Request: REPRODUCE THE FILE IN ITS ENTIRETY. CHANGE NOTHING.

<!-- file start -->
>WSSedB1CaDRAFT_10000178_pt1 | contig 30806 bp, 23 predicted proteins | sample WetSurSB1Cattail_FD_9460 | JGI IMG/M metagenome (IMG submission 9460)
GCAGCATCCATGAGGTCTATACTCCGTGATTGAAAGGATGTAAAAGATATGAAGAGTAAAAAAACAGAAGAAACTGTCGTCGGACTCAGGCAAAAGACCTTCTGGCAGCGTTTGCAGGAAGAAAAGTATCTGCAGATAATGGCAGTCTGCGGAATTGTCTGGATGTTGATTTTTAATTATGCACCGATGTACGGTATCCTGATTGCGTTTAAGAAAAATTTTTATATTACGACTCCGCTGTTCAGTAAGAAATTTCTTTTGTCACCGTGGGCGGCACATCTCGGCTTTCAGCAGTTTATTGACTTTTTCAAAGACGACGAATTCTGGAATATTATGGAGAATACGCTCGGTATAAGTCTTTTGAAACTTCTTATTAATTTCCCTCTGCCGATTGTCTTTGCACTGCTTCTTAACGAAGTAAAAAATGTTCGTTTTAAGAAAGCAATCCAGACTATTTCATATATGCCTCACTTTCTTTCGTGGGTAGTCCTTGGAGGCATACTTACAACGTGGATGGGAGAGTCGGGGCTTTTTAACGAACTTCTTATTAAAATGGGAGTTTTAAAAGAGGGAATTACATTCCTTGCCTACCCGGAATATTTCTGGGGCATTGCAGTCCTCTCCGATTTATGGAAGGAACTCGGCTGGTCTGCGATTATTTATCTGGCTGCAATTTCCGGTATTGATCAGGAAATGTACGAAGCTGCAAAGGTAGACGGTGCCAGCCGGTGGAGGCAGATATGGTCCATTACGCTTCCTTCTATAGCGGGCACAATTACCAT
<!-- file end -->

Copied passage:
>WSSedB1CaDRAFT_10000178_pt1 | contig 30806 bp, 23 predicted proteins | sample WetSurSB1Cattail_FD_9460 | JGI IMG/M metagenome (IMG submission 9460)
GCAGCATCCATGAGGTCTATACTCCGTGATTGAAAGGATGTAAAAGATATGAAGAGTAAAAAAACAGAAGAAACTGTCGTCGGACTCAGGCAAAAGACCTTCTGGCAGCGTTTGCAGGAAGAAAAGTATCTGCAGATAATGGCAGTCTGCGGAATTGTCTGGATGTTGATTTTTAATTATGCACCGATGTACGGTATCCTGATTGCGTTTAAGAAAAATTTTTATATTACGACTCCGCTGTTCAGTAAGAAATTTCTTTTGTCACCGTGGGCGGCACATCTCGGCTTTCAGCAGTTTATTGACTTTTTCAAAGACGACGAATTCTGGAATATTATGGAGAATACGCTCGGTATAAGTCTTTTGAAACTTCTTATTAATTTCCCTCTGCCGATTGTCTTTGCACTGCTTCTTAACGAAGTAAAAAATGTTCGTTTTAAGAAAGCAATCCAGACTATTTCATATATGCCTCACTTTCTTTCGTGGGTAGTCCTTGGAGGCATACTTACAACGTGGATGGGAGAGTCGGGGCTTTTTAACGAACTTCTTATTAAAATGGGAGTTTTAAAAGAGGGAATTACATTCCTTGCCTACCCGGAATATTTCTGGGGCATTGCAGTCCTCTCCGATTTATGGAAGGAACTCGGCTGGTCTGCGATTATTTATCTGGCTGCAATTTCCGGTATTGATCAGGAAATGTACGAAGCTGCAAAGGTAGACGGTGCCAGCCGGTGGAGGCAGATATGGTCCATTACGCTTCCTTCTATAGCGGGCACAATTACCAT